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What is Imposter Syndrome?

Imposter Syndrome is a feeling you experience when you think you’re unqualified and incompetent for a job or task. The person who feels this way may have doubts about their skills, talents, and abilities. They may also have a persistent internalized fear of being exposed as fraud.

Imposter syndrome is most commonly experienced in the workplace, and people often feel as though they are underqualified for the job and lack the skills to do the work correctly. They may question why they were hired in the first place and question whether they can truly do their work.

Simply put, imposter syndrome is the feeling that you are a phony or imposter in some area of your life despite being qualified and good at that activity. In other words, you feel out of place.

What Does Imposter Syndrome Look Like?

  • Thinking that your success is due to luck or some other reason
  • Fear of being exposed or seen as a fraud
  • Feeling that working to an extreme is the only way to be successful
  • Feeling unworthy of your achievements
  • Devaluing achievements
  • Avoiding reaching attainable goals

The 5 Types of Imposter Syndromes

  • The Perfectionist: The perfectionist believes their work needs to be done absolutely perfectly with zero errors. They typically hold themselves to a very high standard and will kick themselves if they make even a small mistake. 
  • The Natural Genius: This person may feel like a fraud because they don’t have a natural talent for a task. They believe that they need to be naturally talented at everything they do to be successful. And if they do not get something on their first try they are like an imposter. 
  • The Superhero: The superhero person often believes that for them to be successful at their job they need to be the hardest working person. If they are not working as hard as possible at their job, they feel like an imposter or a fraud. These individuals will often take on more tasks than they can handle, have a hard time saying no, work too much overtime, and neglect their personal life to devote more time to work.
  • The Soloist: This individual feels as though asking for help on a task they do not understand makes them a fraud. They feel as though they must complete tasks all on their own and they refuse to ask for help.  
  • The Master: This individual feels as though their success is measured by how much they know or can do. They lose confidence and feel like a fraud if they are exposed as not knowing everything on a specific topic. These individuals will often avoid jobs and tasks if they do not meet every single requirement, they look for training, workshops, or courses that will help them improve their skills and qualifications, and they feel like they never know enough about a job or topic even if they have been in a role for a long time.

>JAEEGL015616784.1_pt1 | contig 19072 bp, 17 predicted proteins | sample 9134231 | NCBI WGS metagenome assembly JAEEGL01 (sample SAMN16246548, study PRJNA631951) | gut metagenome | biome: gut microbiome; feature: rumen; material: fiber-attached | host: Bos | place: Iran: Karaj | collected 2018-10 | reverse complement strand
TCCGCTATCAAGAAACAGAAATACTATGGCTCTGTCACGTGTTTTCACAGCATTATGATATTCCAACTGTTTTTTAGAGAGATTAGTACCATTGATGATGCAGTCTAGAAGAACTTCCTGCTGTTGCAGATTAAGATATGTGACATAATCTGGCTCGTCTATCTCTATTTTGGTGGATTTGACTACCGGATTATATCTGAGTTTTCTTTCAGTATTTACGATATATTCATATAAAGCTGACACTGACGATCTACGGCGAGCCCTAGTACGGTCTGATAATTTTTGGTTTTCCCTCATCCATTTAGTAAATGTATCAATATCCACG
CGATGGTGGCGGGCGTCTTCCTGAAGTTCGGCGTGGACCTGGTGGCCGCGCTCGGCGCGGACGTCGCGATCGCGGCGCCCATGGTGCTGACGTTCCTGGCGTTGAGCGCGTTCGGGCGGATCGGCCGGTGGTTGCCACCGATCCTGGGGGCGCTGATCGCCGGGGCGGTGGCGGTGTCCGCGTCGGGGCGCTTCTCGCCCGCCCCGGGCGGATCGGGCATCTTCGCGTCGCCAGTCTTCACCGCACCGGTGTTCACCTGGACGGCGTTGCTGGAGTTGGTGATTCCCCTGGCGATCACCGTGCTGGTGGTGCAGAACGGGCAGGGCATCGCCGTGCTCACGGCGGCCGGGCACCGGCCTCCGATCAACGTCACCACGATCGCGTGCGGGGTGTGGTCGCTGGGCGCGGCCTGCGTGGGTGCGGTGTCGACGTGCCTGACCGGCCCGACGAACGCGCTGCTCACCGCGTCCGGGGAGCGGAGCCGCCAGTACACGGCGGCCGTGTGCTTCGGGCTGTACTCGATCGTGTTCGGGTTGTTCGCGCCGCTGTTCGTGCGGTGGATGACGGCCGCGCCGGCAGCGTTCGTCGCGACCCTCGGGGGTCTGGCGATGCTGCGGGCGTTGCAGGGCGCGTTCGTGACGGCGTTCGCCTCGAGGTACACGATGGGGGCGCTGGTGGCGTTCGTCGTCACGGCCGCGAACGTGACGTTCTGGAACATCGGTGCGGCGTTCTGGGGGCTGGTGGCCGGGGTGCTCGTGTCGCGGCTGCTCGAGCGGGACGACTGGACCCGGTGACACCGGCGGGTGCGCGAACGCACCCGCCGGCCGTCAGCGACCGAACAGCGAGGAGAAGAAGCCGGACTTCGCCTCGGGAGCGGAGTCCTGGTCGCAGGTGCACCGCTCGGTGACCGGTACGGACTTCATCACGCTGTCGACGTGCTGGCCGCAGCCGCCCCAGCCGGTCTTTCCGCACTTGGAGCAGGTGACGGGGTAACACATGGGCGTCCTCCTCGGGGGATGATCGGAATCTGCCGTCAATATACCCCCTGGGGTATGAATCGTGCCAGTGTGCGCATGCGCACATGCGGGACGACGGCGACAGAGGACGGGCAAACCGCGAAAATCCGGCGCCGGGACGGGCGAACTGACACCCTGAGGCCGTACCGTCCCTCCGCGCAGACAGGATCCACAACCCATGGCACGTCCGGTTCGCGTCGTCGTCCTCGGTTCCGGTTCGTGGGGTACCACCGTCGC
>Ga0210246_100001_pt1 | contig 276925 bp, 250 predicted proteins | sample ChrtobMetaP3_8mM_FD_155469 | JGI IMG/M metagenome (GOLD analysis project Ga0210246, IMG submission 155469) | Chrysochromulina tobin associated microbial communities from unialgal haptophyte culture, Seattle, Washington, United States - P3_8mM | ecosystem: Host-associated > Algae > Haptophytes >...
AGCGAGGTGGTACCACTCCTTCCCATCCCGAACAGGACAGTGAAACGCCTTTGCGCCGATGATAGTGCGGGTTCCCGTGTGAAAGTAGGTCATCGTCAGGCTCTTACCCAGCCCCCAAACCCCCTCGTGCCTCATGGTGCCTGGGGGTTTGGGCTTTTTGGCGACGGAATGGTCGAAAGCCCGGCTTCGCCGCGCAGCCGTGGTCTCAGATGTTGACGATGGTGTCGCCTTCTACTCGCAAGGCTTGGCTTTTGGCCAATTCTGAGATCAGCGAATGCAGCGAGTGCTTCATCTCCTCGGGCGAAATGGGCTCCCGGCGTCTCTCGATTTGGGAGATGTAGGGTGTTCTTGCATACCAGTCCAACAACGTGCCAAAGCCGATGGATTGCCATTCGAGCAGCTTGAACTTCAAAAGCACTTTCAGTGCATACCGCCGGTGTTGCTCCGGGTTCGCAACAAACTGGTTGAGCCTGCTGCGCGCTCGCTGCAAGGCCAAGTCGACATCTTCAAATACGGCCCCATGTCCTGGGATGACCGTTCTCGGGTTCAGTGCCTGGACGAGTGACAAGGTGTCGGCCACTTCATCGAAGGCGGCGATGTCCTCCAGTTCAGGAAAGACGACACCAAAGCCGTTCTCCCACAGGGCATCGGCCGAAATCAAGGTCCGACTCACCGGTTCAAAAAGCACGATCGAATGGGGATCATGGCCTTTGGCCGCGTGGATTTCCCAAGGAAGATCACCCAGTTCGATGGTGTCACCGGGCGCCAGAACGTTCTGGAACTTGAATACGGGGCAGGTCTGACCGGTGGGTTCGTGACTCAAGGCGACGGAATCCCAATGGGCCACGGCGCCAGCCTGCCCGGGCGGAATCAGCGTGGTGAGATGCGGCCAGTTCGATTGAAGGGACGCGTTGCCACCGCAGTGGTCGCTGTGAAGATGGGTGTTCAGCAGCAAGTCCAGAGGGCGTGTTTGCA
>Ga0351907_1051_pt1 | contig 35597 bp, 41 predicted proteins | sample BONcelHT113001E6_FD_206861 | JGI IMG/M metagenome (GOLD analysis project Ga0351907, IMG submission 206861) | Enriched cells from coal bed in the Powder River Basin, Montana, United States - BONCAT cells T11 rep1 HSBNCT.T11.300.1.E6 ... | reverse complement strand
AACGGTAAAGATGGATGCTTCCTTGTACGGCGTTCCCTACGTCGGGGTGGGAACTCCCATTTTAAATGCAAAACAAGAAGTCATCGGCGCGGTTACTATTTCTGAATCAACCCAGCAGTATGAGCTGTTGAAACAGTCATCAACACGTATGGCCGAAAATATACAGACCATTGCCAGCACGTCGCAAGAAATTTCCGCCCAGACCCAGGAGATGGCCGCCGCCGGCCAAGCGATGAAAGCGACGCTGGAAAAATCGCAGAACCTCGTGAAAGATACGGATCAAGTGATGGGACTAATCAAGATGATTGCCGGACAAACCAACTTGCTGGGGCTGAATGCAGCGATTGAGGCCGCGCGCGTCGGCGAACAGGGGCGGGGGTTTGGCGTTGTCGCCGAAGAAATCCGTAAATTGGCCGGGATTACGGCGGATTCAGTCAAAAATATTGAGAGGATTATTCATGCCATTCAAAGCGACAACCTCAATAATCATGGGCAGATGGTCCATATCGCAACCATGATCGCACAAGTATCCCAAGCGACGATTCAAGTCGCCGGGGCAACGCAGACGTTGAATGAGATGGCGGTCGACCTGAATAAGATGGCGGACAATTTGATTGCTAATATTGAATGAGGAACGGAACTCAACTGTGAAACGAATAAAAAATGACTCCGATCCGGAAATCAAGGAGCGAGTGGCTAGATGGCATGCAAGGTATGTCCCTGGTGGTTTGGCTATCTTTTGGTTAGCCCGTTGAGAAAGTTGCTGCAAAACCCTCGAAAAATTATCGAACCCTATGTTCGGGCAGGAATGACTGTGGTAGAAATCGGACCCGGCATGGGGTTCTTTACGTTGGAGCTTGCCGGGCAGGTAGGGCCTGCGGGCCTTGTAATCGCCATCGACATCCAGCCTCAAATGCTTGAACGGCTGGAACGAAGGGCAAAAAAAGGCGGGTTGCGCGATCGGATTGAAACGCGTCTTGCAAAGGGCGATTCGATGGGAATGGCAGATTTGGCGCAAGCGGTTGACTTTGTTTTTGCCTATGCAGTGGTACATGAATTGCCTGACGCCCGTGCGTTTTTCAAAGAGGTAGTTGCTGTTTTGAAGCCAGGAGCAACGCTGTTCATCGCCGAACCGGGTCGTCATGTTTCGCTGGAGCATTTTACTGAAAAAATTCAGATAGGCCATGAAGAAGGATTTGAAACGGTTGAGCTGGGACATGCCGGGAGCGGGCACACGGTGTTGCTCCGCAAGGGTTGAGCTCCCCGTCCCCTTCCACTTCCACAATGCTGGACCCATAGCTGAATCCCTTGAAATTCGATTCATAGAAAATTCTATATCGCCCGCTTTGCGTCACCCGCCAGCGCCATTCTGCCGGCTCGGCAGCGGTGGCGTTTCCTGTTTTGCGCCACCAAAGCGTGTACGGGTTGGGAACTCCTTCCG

How to Overcome Imposter Syndrome

  1. Acknowledge Your Feelings: Imposter syndrome often involves lots of irrational thoughts and feelings. The first step is to acknowledge that the thoughts you are experiencing may be irrational and ask yourself why you think this way. Practice identifying when these thoughts come into your mind and interrupt them with positive opposite evidence.
  2. Challenge Your Thoughts: Challenge your thoughts and feelings about failure and feeling like a fraud. Ask yourself what does failure look like? What does success look like? If there is a setback, is it a catastrophe, or an opportunity? Questioning your thoughts can help you assess if the thoughts you are experiencing are rational or irrational.
  3. Look at Others Around You: This is actually a really good way to overcome imposter syndrome, it helps you see that you’re not alone and others also make mistakes at work. There are others around you who are in the same situation as you.
  4. Don’t Compare Yourself: While it is okay to be aware of others around you, avoid comparing yourself and your skills to your peers. Everyone brings something different to the table and your success and abilities are not dependent on others.
  5. Acknowledge Your Success: Remember that you are where you are because someone recognized you have the potential, skills, and what it takes to succeed.
  6. Talk With a Therapist: Getting help from a mental help professional can help you further assess why you are experiencing these thoughts and help you create a strategy for overcoming them.

Final Thoughts

Impostor Syndrome is the uncomfortable feeling you experience when you think you’re unqualified and incompetent. It can be an internalized fear of being exposed as a fraud. The person has doubts about their skills, talents, and abilities. They may be afraid of “putting their foot in their mouth” or not having what it takes to succeed. However, with the right help and mindset you can challenge these thoughts and realize your success. 

“Do your best to embrace the excitement that comes with not knowing what’s next, and remember that confidence and an open mind will always serve you better than insecurity and doubt.”, Hillary Clinton, writing to her teenage self about imposter syndrome.”

PsyMood is a digital tool designed to help you find the support you need in the language that you are most comfortable with. PsyMood considers cultural background, geographical location, interests, and personal needs, amongst other factors, to pair you with service providers for either online or in-person therapy sessions.

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